Conversely, Adrian Gonzalez would concern me a lot more. His walk rate is less alarming than his fly-ball and HR/FB rates, which have been trending in the wrong direction steadily for a few years now. Some of that has gone to LD’s, which keeps his avg up, but now he’s playing in a park and a division where the few FB’s he does hit are more likely to be swallowed. That’s not to say these things can’t normalize to some degree, just that at 31, they’re less likely to than if he were 26, and you just don’t get rewarded for doubles in roto. He’s got a great line-up and he’s back in the NL where he was last a 40-HR guy, but that’s asking a lot to go right circumstantially, especially with Felix still on the board. I don’t know that A-Gon will be that much better than reasonable facsimiles like Konerko, Hart, LaRoche, Freeman and Craig, all of whom you’re looking at maybe 2-4 rounds later.

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  4. JonathanAicardi says:

    Hanley seems to be getting more aggressive out of the zone and is increasing his K rate little by little, so even if his contact rates aren’t seeing a huge drop it appears his selection has changed and led to more GB’s. That’s a problem because his high BABIPs from his heyday seemed to be tied to his ability to leg out groundball hits. That has dropped back to around league avg the last two years and I don’t think he’ll ever again hit .300+ unless something else changes.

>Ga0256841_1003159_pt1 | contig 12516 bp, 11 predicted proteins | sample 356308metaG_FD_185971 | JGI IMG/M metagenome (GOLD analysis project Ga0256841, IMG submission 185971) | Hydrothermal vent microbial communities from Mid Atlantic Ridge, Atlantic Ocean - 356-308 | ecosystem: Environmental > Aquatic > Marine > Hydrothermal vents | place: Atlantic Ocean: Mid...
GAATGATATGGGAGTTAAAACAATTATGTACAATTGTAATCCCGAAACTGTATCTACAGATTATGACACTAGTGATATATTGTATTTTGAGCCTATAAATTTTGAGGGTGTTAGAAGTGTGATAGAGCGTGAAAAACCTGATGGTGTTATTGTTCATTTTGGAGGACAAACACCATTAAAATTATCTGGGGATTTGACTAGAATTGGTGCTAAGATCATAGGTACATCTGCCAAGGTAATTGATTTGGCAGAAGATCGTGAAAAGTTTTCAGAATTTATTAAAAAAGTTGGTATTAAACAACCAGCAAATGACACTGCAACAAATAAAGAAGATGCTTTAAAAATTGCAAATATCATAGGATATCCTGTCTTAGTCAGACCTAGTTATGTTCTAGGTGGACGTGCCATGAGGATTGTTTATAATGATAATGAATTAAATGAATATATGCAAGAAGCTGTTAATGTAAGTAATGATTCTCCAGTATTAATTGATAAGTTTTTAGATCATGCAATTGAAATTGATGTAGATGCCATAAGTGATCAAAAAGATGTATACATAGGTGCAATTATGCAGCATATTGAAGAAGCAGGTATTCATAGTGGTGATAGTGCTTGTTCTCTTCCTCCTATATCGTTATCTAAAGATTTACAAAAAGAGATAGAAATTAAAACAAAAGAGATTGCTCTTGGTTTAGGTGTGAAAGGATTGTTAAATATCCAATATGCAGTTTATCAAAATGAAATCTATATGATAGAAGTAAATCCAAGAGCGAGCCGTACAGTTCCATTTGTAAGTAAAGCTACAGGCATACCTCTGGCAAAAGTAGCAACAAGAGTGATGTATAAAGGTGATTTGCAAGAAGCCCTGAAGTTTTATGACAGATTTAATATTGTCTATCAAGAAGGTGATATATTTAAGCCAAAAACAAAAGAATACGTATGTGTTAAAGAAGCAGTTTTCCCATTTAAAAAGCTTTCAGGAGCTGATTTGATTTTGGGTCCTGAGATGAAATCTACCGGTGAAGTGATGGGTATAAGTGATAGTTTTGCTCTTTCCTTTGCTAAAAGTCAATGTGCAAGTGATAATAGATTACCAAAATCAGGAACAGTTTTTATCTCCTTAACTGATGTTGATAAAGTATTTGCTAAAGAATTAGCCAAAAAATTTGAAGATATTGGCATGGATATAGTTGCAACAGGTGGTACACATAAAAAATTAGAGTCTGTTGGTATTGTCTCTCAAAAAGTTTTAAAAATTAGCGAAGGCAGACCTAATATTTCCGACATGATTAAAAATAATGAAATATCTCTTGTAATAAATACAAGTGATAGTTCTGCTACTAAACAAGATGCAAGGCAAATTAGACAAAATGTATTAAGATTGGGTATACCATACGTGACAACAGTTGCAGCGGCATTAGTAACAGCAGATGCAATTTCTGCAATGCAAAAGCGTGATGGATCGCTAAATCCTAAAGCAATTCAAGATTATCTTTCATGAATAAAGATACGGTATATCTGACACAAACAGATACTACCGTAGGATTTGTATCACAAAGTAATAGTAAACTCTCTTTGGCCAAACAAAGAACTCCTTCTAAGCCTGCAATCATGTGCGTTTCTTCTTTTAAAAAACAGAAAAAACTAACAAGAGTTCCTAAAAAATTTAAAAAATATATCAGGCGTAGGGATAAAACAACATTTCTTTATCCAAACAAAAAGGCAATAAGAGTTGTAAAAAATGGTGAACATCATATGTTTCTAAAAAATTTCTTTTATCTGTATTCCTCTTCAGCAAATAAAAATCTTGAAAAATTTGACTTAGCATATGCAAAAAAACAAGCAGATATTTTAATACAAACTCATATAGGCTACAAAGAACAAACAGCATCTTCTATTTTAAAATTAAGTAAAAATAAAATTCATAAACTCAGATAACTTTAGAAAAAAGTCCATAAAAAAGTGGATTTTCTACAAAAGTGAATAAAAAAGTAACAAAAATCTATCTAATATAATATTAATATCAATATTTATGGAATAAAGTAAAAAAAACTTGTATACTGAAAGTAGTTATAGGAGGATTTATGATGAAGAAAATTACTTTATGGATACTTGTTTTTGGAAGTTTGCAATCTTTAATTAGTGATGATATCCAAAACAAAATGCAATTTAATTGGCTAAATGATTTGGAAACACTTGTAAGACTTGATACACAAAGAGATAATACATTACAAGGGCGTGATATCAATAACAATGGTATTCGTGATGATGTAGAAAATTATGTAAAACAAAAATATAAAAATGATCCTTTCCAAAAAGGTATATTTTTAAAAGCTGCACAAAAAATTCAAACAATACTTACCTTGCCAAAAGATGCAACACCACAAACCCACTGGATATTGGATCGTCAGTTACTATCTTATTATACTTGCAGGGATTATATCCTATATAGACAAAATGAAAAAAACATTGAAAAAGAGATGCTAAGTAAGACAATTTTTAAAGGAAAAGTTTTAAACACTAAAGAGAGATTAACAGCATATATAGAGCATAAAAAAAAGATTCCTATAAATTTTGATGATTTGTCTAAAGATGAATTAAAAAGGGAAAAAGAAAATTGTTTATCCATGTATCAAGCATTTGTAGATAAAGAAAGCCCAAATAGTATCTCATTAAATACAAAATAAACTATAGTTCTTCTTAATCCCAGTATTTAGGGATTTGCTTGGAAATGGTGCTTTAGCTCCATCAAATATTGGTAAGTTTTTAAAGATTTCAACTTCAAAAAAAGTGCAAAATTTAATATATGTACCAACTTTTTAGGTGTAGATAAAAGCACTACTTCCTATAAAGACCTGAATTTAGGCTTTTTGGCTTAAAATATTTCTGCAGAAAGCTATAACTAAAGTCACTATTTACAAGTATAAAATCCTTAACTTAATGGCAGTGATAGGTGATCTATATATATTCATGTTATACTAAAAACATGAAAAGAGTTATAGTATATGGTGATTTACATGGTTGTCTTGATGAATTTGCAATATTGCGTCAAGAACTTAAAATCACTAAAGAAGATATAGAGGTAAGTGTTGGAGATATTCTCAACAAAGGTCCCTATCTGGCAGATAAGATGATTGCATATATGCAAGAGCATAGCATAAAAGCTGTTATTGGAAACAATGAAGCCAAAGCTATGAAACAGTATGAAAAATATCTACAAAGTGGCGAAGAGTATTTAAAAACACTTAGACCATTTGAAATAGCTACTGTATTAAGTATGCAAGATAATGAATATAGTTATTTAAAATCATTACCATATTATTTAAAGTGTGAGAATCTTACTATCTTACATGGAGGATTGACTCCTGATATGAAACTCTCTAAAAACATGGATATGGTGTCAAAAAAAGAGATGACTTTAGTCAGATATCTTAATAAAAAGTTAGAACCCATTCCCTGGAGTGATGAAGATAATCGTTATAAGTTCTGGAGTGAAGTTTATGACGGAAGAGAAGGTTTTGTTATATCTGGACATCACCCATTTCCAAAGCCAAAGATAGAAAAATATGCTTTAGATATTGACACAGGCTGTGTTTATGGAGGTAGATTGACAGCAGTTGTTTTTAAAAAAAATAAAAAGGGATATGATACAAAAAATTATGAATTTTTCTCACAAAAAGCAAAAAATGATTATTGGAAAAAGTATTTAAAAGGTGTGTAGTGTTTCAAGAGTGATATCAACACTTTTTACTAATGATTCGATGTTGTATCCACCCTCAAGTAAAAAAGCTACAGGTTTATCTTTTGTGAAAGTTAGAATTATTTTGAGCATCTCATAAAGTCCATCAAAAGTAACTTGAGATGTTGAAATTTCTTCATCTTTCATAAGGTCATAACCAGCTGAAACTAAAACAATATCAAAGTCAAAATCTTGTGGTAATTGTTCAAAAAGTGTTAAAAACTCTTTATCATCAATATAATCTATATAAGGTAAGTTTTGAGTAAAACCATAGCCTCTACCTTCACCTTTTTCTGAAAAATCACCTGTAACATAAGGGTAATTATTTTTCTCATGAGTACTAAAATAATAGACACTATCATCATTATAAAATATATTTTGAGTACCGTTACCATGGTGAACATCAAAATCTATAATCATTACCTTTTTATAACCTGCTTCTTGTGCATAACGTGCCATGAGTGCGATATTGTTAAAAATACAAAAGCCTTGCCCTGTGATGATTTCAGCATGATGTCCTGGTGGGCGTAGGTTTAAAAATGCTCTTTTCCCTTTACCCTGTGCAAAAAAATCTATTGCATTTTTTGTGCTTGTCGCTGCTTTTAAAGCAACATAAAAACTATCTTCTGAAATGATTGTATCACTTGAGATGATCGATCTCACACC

Still, the power’s there and he yet manages a solid # of steals. I can see a bump in runs scored and close to another 20/20 campaign, leading to something like 95/23/85/18/.265 (I expect him to run less in that lineup). As Zim alluded to earlier, what’s propping him up is the sheer putridity of your avg qualifying SS: 75/13/61/16/.270 in 2012.

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  5. Dave says:

    Hanley Ramirez over Castro is gonna look silly in hindsight.

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  6. dscott says:

    I have Castro over Hanley as well this year, even if the Cubs lineup makes you cringe…Castro’s a legitimate 300 hitter even if last year was a down year, and I’m still waiting for him to mature into a 20-30 HR hitter.

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  7. Donald Trump says:

    it would be very interesting to see a study of how this worked in the past, i.e. consensus top 20 picks one year who had dropped out of the consensus top twenty the following year… did they outperform their projection that year?